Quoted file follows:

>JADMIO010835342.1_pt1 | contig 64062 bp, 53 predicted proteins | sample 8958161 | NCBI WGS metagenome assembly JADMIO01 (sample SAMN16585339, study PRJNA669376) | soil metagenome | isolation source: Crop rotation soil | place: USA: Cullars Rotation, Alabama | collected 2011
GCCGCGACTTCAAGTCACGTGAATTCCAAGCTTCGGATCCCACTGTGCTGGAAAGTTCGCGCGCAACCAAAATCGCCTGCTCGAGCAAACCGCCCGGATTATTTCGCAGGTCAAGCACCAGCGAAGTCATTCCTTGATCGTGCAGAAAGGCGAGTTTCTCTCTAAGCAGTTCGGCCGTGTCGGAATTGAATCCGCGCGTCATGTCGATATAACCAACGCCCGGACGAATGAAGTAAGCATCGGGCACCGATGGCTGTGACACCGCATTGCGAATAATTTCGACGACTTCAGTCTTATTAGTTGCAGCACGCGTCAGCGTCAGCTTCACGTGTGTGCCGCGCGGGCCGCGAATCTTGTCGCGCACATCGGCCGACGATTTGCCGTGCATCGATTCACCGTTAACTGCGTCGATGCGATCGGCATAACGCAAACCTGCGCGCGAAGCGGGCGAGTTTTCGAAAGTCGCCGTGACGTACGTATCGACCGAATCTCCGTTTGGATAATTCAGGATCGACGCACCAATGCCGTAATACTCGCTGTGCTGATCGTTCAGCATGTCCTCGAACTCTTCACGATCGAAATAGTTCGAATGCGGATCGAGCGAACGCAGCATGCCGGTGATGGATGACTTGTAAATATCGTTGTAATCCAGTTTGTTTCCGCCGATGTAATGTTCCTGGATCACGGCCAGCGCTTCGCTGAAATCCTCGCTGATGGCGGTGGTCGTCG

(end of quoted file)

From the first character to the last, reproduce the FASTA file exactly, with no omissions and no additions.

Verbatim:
>JADMIO010835342.1_pt1 | contig 64062 bp, 53 predicted proteins | sample 8958161 | NCBI WGS metagenome assembly JADMIO01 (sample SAMN16585339, study PRJNA669376) | soil metagenome | isolation source: Crop rotation soil | place: USA: Cullars Rotation, Alabama | collected 2011
GCCGCGACTTCAAGTCACGTGAATTCCAAGCTTCGGATCCCACTGTGCTGGAAAGTTCGCGCGCAACCAAAATCGCCTGCTCGAGCAAACCGCCCGGATTATTTCGCAGGTCAAGCACCAGCGAAGTCATTCCTTGATCGTGCAGAAAGGCGAGTTTCTCTCTAAGCAGTTCGGCCGTGTCGGAATTGAATCCGCGCGTCATGTCGATATAACCAACGCCCGGACGAATGAAGTAAGCATCGGGCACCGATGGCTGTGACACCGCATTGCGAATAATTTCGACGACTTCAGTCTTATTAGTTGCAGCACGCGTCAGCGTCAGCTTCACGTGTGTGCCGCGCGGGCCGCGAATCTTGTCGCGCACATCGGCCGACGATTTGCCGTGCATCGATTCACCGTTAACTGCGTCGATGCGATCGGCATAACGCAAACCTGCGCGCGAAGCGGGCGAGTTTTCGAAAGTCGCCGTGACGTACGTATCGACCGAATCTCCGTTTGGATAATTCAGGATCGACGCACCAATGCCGTAATACTCGCTGTGCTGATCGTTCAGCATGTCCTCGAACTCTTCACGATCGAAATAGTTCGAATGCGGATCGAGCGAACGCAGCATGCCGGTGATGGATGACTTGTAAATATCGTTGTAATCCAGTTTGTTTCCGCCGATGTAATGTTCCTGGATCACGGCCAGCGCTTCGCTGAAATCCTCGCTGATGGCGGTGGTCGTCG